It was a somewhat incoherent conversation (the person I talked to had a strong Eastern European accent, and there seemed to be cars honking in the background). They said they were calling because the Sheraton was running out of space, with only 50 rooms left. I told them I had no plans to attend SPLASH, which sort of surprised them; they wanted to know if anyone else from my organization would be going and if they could have their names. I told them to buzz off.

I looked up their number and found this:

http://www.ripoffreport.com/r/EHS-Exhibitors-Housing-Services/internet/EHS-Exhibitors-Housing-Services-Called-about-trade-show-hotel-accommodations-and-lied-abo-940698

http://whocallsme.com/Phone-Number.aspx/8002174402

http://www.scambook.com/company/view/129876/EHS-Exhibitors-Housing-Services

etc.

CC +Annabel Satin 
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Joe Gibbs Politz

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Now this is what it looks like to come to a  #bootstrap2  workshop prepared.

From the album at https://www.facebook.com/emmanuel.schanzer/posts/10152964703831916
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Joe Gibbs Politz

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+Emmanuel Schanzer​ discussing the bridge to CS at the #bootstrap2 workshop in NYC (using #pyret!)
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Joe Gibbs Politz

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Step 1: Do what you care about
Step 2: Don't stop
Step 3: Now you have a better goal than tenure

Inspiring post.
Even before I got tenure, folks have told me they're “looking forward to an academic advice post on tenure.” I've found it easy to write academic posts on just about every topic. Except this one. I got tenure over a year ago, yet every time I've tried to sum up my views on tenure, I froze.
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Joe Gibbs Politz

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+Shriram Krishnamurthi​ might like this.
 
I'm staying with my wife's family at the moment, which means that I have to speak and listen to a lot of French. I've been doing this for several years now, and have recently got to the point where I feel comfortable reading at least some novels in French (I don't understand every word, but if the novel doesn't depend too much on florid descriptive passages or somewhat technical jargon, as is the case with several detective novels, for example, then I find it OK), so I'm doing that in order to try to improve my level of comprehension. It's hard to tell to what extent this is working, but I think the answer is non-zero.

From time to time, I realize that a word I don't understand has come up often enough that it would be very useful to understand it. An obvious thing to do in this situation is to look the word up in a dictionary, but that has the drawback that you just see a bare definition. To fix a word in your mind properly, what you really want is to understand it a few times in context. So when I've done that in the past, I've had to hope that I'll be lucky and that it will come up a few times before I've forgotten what it means, so that that fixing process can take place.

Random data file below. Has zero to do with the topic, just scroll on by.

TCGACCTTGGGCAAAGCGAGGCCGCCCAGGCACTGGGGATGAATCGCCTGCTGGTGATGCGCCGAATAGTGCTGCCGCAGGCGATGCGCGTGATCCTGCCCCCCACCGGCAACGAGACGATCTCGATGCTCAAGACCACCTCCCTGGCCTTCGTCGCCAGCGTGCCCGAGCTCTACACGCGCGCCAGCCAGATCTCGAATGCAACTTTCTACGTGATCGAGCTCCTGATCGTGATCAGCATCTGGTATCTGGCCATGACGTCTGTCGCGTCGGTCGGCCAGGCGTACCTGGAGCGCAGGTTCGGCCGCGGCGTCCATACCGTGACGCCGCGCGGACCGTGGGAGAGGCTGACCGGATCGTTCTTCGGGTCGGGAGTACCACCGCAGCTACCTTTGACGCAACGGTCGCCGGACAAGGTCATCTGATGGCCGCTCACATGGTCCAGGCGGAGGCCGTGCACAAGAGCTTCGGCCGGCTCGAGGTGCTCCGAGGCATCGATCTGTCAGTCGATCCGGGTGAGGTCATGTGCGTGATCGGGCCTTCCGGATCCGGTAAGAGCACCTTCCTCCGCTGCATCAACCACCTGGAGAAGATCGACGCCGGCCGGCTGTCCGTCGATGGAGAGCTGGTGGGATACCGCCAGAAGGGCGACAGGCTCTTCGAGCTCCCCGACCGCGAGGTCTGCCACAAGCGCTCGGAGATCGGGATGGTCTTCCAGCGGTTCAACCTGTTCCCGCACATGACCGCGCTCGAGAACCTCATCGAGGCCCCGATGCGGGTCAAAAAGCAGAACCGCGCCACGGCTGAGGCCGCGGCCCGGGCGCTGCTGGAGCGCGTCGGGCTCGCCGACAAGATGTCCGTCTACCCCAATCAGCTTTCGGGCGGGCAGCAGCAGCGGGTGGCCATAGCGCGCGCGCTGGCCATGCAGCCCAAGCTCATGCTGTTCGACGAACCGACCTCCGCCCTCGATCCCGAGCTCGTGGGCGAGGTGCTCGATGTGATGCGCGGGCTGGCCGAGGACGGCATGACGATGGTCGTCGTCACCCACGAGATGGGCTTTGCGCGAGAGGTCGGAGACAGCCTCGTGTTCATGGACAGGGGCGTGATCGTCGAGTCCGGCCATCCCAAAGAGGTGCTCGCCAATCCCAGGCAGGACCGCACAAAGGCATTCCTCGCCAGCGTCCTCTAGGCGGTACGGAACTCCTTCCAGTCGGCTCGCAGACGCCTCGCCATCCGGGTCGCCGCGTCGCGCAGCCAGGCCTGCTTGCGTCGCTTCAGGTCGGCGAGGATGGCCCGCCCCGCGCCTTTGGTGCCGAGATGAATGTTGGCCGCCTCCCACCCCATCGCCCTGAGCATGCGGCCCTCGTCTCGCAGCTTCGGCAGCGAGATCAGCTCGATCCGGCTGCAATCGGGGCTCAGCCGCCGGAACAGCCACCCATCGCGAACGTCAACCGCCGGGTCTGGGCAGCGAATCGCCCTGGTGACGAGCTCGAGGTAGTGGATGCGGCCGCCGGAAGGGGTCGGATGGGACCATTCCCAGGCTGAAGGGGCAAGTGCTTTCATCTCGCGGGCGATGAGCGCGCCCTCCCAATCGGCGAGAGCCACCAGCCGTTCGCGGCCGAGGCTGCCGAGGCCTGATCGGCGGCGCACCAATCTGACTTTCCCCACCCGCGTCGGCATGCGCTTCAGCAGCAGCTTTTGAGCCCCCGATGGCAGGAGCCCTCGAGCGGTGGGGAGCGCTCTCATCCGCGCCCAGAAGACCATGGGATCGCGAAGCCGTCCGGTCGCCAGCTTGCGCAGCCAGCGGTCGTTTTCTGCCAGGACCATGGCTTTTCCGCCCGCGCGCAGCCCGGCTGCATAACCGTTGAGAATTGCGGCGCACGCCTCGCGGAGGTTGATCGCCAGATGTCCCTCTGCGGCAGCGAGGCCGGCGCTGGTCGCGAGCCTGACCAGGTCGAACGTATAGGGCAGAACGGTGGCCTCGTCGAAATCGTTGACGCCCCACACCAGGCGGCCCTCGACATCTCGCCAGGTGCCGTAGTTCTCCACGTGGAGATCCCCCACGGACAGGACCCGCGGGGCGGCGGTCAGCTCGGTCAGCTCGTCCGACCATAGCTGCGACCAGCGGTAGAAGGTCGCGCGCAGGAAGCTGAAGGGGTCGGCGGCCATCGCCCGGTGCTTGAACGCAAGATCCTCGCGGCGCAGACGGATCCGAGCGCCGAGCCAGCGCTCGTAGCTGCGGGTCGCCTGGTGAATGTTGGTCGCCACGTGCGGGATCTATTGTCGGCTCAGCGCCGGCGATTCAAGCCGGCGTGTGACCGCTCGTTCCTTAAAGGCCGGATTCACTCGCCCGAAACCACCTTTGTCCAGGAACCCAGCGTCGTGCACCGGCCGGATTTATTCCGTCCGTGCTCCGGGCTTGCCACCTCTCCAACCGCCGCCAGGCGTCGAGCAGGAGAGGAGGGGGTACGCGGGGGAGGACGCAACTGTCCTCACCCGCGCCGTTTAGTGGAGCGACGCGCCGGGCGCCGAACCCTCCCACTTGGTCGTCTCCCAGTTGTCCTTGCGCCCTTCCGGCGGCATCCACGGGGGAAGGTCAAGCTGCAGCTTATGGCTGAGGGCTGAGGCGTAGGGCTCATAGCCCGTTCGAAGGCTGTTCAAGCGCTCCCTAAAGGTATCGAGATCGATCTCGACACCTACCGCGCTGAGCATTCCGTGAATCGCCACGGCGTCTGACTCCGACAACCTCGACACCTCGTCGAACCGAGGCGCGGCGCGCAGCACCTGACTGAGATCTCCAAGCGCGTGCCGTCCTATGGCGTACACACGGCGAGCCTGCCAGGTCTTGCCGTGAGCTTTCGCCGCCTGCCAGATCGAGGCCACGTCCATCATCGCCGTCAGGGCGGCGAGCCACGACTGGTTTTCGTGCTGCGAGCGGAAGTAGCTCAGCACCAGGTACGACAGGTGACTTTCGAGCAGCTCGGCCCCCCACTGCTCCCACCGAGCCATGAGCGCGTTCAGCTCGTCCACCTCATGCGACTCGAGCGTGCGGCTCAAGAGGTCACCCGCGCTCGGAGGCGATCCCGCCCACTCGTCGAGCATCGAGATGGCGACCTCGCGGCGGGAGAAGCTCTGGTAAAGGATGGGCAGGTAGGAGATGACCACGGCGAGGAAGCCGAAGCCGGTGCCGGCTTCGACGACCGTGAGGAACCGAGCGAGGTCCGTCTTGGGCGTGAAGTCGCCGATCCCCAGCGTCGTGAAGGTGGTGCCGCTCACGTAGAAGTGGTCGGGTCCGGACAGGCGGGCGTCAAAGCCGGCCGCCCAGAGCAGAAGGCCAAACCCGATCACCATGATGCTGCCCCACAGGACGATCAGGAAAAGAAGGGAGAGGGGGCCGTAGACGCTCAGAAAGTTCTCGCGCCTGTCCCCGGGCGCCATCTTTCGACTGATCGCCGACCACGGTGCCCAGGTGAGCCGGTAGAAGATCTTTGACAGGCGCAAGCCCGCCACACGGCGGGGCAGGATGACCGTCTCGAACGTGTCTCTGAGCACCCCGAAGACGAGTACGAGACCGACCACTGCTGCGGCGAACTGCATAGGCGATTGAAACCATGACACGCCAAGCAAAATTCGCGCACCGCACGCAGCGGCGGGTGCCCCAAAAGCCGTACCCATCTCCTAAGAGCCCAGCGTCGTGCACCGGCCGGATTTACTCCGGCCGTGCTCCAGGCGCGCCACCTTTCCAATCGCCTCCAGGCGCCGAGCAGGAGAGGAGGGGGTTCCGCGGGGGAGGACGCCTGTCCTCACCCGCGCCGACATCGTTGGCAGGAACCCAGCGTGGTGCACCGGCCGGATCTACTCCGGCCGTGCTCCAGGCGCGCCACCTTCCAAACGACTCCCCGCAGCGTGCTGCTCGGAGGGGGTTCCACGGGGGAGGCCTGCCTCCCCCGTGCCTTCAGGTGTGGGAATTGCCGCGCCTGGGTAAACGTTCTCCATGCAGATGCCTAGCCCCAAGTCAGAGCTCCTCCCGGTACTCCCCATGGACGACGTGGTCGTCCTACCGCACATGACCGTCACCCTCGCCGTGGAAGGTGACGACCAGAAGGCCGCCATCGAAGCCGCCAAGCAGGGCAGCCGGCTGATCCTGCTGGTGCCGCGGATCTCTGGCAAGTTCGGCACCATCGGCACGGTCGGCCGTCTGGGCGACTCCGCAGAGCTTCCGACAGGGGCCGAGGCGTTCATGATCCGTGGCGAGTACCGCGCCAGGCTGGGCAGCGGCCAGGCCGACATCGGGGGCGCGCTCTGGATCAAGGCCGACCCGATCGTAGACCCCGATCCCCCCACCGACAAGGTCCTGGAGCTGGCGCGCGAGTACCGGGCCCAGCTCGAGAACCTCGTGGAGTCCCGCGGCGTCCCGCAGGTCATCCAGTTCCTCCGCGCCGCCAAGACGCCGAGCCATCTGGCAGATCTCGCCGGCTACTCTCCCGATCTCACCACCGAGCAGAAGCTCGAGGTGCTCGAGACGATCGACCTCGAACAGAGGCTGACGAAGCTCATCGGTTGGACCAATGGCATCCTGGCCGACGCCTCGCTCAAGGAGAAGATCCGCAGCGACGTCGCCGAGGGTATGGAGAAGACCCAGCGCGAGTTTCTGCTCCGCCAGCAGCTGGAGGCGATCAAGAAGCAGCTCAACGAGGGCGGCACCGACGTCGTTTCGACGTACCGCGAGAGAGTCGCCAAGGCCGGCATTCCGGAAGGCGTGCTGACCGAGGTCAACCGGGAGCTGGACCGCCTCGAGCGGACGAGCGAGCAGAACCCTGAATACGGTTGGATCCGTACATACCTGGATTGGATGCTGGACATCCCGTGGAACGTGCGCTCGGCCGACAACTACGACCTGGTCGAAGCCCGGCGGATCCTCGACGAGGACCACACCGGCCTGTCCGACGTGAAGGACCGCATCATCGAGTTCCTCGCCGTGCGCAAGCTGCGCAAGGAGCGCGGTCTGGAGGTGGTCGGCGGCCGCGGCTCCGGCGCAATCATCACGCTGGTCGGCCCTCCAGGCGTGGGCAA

Recently, I've found a website that makes things much easier. It gives you not just the word but a large number of examples of the word in different sentences, all taken from the real world and translated idiomatically. How the database has been created I'm not sure, but I've found it a great tool. Just now I looked up the word "écart", which I'd been hearing. It turns out to mean "gap" or "discrepancy" and is used when one might say something like "There is a big gap between the government's promises in its manifesto and what it has actually done since being elected." Another word I looked up recently is "décalé", which means something like "shifted" or "displaced", but can also be used metaphorically to mean "quirky". But again, one understands the meaning far better after reading thirty examples of the word's use. So this is going to be my French/English dictionary of choice from now on (or until I find an even better one).  
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Recently (as in weeks, I'm not sure exactly when this started), I started having an issue with JS API requests to fetch public on the web files with the credential of a user that doesn't own the file.  The access token has "drive.file" scope.

These requests work if made without user credentials, and just my application's API key -- so they work before the user connects to drive, but once they connect the same request (with their credentials) fails.

Right now a really silly workaround makes it work -- setting the access_token to null before the request (and resetting it after) makes things work.  Other requests to files owned by the connected user work fine, it's just accessing public files owned by others when connected.

Has anyone else noticed something similar?  Is this an intentional recent change?  Thanks for any information!
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Joe Gibbs Politz

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Great story.
"Ronda stopped signing, looked me in the eye and said, 'What did you just say?'" Read this amazing story of how Ronda Rousey helped a young fan.
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Joe Gibbs Politz

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In Harry Potter and the Methods of Rationality, there should be a house named Krippendorff.
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Teacher, Hacker, Writer, etc.
Employment
  • Swarthmore College
    Visiting Instructor, 2015 - present
  • Brown University
    Grad Student, 2009 - 2014
  • Google
    Intern, 2012 - 2012
  • Google
    Intern, 2011 - 2011
  • Fujitsu
    Intern, 2010 - 2010
  • assistments.org
    Tech Lead, 2008 - 2009
  • Friendly's
    Comestibles Preparator, 2003 - 2008
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Providence, RI - Mountain View, CA - Worcester, MA - San Jose, Costa Rica - Atlanta, GA - Holden, MA
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  • Brown University
    Computer Science, 2009 - present
  • Worcester Polytechnic Institute
    Computer Science, 2005 - 2009